This portal page will eventually link you to all the most valuable material about ADO.Net Entity Framework.

Entity Framework is Microsoft's "Object/Relational Mapper" software that bridges the gap between the object-oriented world of .Net developers, and the relational database world of SQL Server.

Entity Framework provides 3 different development methodologies:
  • Model First: use a Visual Designer to create a conceptual model, and then generate the database, and the  .Net code that maps to it;
  • Database First: use an existing SQL Server database to generate the conceptual model and the mapped .Net code;
  • Code First: create an object model using .Net Code, then generate the conceptual model from it, and also the database. Using Code First, you can also map the model to an existing database.

Entity Framework FAQs

The portal page for the Entity Framework Frequently Asked Questions is here: Entity Framework FAQ .

The FAQs used to reside on a separate web site, but have been moved to this wiki so that you the developer can not only benefit and learn from the questions, but can also contribute your own insights and knowledge.


Topics for the next major release of Entity Framework

This section describes topics that are or will be worked on for the next release. Some of these topics will be written on this wiki, and be available prior to release, or to be more specific, when I get them written. Some of this content may appear in MSDN when the release happens.

One kind of "topic" will be creating end-to-end applications. Another kind is the "White Paper": detailed treatment of a specific feature or problem.

Entity Framework End-to-End Application

We'd like to create semi-realistic end-to-end applications as one way of documenting the Entity Framework. Our hope is that by doing this, we will accomplish several things:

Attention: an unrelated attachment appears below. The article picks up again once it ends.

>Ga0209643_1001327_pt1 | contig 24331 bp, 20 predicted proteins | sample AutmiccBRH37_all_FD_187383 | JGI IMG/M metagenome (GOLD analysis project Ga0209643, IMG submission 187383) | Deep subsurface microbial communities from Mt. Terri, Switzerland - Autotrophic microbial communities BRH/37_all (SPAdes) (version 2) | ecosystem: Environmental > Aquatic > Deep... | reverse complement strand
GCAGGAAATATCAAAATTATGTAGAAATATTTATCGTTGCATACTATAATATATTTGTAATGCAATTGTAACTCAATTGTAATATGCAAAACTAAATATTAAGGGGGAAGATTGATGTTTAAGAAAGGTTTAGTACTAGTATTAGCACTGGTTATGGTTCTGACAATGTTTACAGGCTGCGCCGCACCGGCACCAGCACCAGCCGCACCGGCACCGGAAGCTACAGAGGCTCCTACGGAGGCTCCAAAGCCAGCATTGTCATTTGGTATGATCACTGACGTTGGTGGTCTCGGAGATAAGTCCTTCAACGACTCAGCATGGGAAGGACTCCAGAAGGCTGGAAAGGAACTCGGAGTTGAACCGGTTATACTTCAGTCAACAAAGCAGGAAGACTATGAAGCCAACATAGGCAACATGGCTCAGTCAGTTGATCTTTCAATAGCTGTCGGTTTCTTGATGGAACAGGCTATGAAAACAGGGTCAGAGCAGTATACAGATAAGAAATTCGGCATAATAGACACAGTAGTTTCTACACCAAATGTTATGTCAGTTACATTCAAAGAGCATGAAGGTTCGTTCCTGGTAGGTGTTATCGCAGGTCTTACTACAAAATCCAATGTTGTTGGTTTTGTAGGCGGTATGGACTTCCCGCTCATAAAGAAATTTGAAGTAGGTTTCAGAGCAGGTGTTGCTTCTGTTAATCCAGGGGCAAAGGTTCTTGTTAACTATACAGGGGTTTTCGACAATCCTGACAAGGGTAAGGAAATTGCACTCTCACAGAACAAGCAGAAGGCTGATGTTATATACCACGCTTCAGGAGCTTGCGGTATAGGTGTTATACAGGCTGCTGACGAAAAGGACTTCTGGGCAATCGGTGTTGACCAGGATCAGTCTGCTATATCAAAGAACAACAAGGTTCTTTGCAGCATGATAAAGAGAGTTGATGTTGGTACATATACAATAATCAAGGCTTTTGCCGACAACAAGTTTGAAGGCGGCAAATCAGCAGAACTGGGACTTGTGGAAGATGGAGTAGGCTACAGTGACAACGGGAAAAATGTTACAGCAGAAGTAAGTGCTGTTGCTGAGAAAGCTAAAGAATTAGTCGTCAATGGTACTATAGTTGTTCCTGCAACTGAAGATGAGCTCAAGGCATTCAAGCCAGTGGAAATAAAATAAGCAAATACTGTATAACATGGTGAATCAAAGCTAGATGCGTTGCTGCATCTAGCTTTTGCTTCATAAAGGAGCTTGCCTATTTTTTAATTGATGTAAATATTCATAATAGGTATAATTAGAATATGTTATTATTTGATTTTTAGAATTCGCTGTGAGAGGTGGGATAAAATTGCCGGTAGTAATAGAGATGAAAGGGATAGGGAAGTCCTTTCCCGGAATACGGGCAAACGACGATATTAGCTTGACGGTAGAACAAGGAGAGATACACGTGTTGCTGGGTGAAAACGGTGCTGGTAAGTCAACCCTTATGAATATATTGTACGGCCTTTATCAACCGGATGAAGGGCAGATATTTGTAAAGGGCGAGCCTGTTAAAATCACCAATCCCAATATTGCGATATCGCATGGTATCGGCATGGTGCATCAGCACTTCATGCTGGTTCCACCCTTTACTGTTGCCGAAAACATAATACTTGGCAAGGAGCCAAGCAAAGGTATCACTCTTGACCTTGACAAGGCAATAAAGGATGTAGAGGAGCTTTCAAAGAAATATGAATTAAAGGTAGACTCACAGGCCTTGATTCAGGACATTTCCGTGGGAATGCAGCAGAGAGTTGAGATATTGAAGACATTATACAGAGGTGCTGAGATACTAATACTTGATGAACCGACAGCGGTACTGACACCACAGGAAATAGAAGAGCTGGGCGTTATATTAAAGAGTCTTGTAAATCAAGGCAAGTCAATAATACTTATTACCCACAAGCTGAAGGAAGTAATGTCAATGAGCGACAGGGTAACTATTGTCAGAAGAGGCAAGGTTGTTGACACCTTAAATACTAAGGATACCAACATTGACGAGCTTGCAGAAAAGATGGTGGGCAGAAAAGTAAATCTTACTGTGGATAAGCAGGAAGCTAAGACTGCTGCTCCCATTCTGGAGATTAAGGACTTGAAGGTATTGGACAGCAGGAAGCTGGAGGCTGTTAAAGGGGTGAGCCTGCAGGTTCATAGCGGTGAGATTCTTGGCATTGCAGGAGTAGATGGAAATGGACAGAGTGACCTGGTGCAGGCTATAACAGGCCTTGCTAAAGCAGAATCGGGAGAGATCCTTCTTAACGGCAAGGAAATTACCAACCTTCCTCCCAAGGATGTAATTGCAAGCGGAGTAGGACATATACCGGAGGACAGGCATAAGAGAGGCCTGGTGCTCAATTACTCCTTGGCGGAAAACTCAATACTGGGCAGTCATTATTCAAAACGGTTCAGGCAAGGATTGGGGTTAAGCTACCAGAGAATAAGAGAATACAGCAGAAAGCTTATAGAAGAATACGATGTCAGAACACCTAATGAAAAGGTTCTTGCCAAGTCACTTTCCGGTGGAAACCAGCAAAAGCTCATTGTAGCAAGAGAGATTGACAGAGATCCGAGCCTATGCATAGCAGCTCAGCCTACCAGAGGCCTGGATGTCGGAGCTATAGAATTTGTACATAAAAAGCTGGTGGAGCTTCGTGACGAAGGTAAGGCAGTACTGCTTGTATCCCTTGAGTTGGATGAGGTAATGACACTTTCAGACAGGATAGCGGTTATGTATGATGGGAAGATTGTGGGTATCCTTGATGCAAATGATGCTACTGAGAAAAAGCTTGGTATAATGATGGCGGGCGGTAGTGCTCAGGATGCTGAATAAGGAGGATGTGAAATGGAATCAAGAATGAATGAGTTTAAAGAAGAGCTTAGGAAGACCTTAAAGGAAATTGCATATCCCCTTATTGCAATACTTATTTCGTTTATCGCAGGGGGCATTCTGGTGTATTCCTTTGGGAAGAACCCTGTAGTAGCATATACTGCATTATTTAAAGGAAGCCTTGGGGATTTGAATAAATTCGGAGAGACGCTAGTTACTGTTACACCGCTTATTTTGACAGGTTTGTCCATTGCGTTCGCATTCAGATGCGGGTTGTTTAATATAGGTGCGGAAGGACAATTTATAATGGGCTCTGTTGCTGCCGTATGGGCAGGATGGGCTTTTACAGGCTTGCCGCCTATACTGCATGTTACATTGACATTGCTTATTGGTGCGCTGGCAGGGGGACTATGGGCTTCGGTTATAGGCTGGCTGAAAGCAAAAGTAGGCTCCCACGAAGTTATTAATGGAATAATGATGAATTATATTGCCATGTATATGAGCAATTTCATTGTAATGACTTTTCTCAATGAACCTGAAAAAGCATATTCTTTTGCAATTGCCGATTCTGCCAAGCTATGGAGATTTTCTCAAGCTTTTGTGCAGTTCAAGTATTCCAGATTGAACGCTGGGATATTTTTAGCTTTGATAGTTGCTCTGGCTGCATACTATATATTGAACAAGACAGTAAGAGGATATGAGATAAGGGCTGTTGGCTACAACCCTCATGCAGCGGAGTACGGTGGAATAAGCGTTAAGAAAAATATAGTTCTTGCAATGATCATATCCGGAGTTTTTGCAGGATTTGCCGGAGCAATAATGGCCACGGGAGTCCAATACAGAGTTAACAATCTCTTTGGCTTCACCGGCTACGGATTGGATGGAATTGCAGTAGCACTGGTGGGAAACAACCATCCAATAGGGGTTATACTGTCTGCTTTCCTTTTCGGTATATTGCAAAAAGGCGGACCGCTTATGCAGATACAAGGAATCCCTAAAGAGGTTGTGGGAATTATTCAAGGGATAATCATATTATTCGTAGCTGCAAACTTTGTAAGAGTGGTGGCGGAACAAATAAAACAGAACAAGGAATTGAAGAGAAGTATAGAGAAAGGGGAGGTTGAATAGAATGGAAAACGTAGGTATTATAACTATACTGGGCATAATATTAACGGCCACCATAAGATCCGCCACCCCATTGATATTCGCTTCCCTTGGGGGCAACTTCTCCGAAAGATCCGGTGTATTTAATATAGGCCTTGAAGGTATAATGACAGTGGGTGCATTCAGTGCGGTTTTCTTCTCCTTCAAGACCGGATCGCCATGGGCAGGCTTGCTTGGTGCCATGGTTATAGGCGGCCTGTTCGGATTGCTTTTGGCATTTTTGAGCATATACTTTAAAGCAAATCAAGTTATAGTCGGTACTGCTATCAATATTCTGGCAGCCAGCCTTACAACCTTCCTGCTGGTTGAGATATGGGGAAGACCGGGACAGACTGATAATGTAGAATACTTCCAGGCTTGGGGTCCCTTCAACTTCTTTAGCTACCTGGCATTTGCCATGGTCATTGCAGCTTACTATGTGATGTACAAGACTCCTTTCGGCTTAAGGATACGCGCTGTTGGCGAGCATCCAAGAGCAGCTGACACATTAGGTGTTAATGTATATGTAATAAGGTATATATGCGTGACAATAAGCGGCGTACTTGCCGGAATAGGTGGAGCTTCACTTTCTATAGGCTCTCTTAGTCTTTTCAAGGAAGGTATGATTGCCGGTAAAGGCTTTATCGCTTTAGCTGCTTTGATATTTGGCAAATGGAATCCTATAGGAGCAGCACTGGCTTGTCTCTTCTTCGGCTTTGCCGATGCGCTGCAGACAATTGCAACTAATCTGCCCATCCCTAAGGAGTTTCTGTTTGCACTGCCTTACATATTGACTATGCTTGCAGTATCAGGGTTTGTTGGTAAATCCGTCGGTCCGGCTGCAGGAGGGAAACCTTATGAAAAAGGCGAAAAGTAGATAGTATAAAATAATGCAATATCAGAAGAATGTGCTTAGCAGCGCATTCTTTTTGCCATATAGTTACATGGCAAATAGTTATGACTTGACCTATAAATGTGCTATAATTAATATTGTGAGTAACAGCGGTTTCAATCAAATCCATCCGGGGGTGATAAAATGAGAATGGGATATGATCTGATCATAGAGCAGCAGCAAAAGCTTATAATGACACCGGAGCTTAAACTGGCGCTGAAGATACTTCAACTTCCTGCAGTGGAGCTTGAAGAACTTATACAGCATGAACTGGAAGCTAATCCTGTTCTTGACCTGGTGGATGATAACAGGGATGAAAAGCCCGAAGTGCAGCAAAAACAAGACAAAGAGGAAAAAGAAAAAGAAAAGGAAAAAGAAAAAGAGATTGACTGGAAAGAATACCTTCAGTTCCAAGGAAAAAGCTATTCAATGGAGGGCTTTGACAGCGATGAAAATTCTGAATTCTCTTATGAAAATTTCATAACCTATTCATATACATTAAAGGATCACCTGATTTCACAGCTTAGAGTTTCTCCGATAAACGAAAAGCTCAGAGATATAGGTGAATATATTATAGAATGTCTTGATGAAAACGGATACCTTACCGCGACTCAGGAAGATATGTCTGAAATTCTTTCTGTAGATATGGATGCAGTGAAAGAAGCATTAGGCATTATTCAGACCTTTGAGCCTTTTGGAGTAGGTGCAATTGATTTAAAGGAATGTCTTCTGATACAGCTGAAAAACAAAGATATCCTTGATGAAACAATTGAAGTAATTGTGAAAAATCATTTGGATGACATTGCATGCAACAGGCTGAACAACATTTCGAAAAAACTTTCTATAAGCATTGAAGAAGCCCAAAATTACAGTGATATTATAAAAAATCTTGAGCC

• provide developers with a useful sample that they can learn from, and see live working features
  • share your pain: find out what parts of the product need further work
  • find bugs in early public releases of the product
  • learn by doing: although we have the advantage of being able to talk directly to the product team, at times the best way to learn and understand something is to "just do it!"

I'm going to post notes of the design and development process here on the wiki, as we go along, to encourage community involvement. After all, if the application is going to be semi-realistic, well, our customers are likely the best source for that realism.

Right now I have two projects in mind. each one centers on exercising significant parts of Entity Framework:

  • a SQL Server spatial app that is focused on new features of the June 2011 CTP release
  • a migration project that tries out incremental development and updates of a SQL Server database application

 

SQL Server spatial application

This application will use Entity Framework features that are new in the June 2011 CTP release, such as:

  • SQL Server spatial features
  • enums
  • table-valued functions

Design discussions for this project have already begun. The wiki page for this project is at: SQL Server Spatial Application.

We're at a quite preliminary stage right now, so please contribute with suggestions about what would make a good application.

Migration Application

This seems like an obvious candidate for a project, but we haven't started on it yet.


Entity Framework and SQL Server Azure

Customers have encountered 2 problem areas here:

  • connections drop: when database connections drop, user-written code is needed to handle to logic of reconnecting
  • Federation: when a SQL Azure database is sharded there are a number of possible problems, including for example, what to do about a query that is running when the sharding starts

Ultimately one might hope that the Entity Framework itself would handle these scenarios. I cannot give you specific time frames, but the product team is well-aware of these issues. Meanwhile, you need to write "plumbing" code yourself to handle them. This is a topic we'd like to get into MSDN for the next major release of Entity Framework, and which I will write about before that.